BOSTON – Massachusetts Attorney General Maura Healey today announced her office’s appointment of attorney Britte McBride to the Cannabis Control Commission.
McBride, a Lynnfield resident, previously served as Legal Counsel to the Massachusetts Department of Public Safety within the Executive Office of Public Safety and Security (EOPSS), Deputy Counsel to the Massachusetts Senate, and for seven years as an Assistant Attorney General in the Attorney General’s Office, where she also served as Chief of the Policy and Government Division.
Last month, Governor Baker signed into law An Act to Ensure Safe Access to Marijuana, which creates a five-member Cannabis Control Commission. The Attorney General, Governor, and Treasurer each appoint one commissioner, and the other two commissioners are appointed jointly.
“Britte will bring vast experience to the Commission after spending more than a decade working at the intersection of law, regulatory policy, and public safety,” said AG Healey. “Her knowledge and expertise in public policy, rule-writing, and government transparency will be an asset to the Commission and the state as this new industry is launched in Massachusetts.”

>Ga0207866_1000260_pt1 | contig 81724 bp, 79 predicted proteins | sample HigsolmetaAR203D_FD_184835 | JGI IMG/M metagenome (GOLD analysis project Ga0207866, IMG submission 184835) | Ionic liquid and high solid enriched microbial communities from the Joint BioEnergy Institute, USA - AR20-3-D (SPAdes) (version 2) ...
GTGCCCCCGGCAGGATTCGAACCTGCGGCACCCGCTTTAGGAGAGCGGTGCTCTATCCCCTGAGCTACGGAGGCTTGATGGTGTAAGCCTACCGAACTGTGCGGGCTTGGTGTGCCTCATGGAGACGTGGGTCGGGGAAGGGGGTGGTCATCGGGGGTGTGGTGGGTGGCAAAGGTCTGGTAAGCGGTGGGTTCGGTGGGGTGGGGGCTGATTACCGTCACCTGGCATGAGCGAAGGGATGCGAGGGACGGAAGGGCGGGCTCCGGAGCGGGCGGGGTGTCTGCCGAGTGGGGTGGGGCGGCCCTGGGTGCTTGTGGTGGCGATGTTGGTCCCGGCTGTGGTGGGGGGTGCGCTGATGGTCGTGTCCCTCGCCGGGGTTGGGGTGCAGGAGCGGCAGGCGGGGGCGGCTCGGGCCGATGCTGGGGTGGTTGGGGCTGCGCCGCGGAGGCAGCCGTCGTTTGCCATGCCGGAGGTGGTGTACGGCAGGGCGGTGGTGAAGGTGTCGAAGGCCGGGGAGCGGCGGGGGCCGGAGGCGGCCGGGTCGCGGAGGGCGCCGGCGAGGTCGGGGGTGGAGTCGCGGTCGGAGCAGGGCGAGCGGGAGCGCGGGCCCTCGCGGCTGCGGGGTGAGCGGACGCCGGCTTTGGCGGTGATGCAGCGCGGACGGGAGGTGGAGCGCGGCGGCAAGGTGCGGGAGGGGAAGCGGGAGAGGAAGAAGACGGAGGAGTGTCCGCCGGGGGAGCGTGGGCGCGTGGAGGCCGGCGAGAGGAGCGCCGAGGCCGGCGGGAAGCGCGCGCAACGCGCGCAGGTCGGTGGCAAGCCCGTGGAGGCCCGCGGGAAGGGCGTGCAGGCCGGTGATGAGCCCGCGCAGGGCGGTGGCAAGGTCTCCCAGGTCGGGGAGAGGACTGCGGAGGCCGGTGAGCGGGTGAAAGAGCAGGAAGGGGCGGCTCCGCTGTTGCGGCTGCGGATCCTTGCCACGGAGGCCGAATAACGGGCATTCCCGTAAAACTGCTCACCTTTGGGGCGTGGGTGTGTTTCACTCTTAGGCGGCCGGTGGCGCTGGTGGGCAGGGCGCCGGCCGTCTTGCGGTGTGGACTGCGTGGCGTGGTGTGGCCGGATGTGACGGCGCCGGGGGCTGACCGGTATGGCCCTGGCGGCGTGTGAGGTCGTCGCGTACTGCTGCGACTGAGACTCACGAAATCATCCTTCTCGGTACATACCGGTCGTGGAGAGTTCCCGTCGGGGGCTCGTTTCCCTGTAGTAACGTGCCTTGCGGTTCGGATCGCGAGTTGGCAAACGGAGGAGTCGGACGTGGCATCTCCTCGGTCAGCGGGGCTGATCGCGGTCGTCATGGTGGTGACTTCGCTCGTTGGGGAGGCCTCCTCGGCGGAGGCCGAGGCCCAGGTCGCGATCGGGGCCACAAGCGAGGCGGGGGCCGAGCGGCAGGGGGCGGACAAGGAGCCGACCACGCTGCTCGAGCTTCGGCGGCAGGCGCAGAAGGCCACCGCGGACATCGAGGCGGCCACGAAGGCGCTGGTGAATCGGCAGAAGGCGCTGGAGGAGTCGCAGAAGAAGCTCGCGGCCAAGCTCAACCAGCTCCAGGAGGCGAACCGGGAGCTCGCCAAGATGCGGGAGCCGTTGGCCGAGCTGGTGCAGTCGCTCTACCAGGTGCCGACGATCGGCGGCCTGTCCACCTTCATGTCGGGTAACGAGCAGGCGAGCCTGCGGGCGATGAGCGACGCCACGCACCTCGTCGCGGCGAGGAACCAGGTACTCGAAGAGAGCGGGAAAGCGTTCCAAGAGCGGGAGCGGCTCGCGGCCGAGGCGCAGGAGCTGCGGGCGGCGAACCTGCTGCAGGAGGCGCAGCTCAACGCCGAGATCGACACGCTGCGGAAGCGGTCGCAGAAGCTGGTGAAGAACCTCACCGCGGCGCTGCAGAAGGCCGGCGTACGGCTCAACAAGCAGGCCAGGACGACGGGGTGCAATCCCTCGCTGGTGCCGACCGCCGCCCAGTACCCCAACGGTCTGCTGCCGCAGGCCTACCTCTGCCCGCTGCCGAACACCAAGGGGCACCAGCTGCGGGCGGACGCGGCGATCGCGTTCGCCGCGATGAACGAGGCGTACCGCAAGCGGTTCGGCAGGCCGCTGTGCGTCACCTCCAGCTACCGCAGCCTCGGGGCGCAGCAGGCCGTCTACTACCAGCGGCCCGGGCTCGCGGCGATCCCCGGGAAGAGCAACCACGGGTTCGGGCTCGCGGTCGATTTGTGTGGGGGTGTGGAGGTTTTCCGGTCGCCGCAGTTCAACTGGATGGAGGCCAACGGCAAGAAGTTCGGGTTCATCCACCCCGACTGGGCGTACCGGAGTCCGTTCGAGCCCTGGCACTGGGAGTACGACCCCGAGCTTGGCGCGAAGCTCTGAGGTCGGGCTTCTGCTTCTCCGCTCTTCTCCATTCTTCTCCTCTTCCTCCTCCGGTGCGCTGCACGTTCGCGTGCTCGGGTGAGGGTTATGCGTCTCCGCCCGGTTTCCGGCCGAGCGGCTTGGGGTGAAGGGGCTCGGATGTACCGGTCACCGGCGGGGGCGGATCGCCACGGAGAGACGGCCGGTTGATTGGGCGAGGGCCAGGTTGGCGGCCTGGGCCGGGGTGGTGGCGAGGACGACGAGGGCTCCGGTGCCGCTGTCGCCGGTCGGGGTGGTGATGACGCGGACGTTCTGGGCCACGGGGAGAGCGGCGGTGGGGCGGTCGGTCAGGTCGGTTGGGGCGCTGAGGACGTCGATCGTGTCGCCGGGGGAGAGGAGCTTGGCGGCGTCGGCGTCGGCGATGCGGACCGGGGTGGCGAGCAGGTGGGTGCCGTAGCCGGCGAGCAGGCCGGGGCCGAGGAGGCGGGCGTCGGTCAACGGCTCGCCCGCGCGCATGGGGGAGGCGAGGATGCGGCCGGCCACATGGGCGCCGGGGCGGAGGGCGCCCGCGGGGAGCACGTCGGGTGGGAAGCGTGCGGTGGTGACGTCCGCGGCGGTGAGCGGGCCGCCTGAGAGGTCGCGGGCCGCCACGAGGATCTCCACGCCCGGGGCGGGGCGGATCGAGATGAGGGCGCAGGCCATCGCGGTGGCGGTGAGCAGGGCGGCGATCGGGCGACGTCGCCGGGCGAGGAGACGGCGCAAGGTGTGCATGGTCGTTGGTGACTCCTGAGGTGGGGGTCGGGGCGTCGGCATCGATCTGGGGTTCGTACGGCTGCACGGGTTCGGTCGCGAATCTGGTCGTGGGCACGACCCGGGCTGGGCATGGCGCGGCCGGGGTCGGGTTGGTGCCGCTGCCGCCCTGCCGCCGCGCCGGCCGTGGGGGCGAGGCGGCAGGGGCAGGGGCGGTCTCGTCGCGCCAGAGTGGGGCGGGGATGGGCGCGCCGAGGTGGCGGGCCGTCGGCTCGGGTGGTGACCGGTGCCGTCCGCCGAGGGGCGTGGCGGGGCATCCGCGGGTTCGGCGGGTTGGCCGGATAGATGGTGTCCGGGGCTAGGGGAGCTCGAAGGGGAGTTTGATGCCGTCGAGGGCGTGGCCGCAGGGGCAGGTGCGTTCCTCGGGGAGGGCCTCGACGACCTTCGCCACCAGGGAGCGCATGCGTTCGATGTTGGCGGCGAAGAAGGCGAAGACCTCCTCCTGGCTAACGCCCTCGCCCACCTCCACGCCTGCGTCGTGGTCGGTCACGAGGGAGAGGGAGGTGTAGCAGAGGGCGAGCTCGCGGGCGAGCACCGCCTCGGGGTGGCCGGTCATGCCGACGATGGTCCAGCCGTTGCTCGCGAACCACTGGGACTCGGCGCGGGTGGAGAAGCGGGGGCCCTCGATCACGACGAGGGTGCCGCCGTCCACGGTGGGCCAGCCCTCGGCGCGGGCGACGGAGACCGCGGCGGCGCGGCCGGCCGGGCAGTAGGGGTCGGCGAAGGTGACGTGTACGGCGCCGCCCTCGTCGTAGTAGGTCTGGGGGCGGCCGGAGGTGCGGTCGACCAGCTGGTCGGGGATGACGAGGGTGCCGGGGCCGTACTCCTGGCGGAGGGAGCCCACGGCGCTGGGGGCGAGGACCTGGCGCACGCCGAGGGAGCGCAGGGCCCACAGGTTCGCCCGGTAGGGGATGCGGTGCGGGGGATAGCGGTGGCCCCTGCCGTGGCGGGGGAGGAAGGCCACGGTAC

“I appreciate Attorney General Healey’s confidence,” said McBride. “It is important that we do this right. I look forward to working with my fellow commission members to ensure a thoughtful, transparent process. We have a lot of work ahead of us, and I am excited to get started.”
McBride is a graduate of Holy Cross and Suffolk University Law School. She served as Legal Counsel at the Massachusetts Department of Public Safety between 2005 and 2007, where she worked on policy and legislation.
From 2010 to 2011, McBride led the Attorney General Office’s Division of Open Government, which is responsible for enforcement of the Open Meeting Law statewide, during which time she created the Division’s complaint and investigatory process and drafted the first regulations to increase government transparency. She was also one of the managers of the office’s implementation of the HomeCorps program, which provided advocacy to distressed borrowers in Massachusetts during the foreclosure crisis.
As Deputy Counsel to the Massachusetts Senate, McBride provided legal advice to all 40 state senators and their staff, represented the institution’s interests and drafted and reviewed legislation on a wide variety of issues including substance abuse prevention.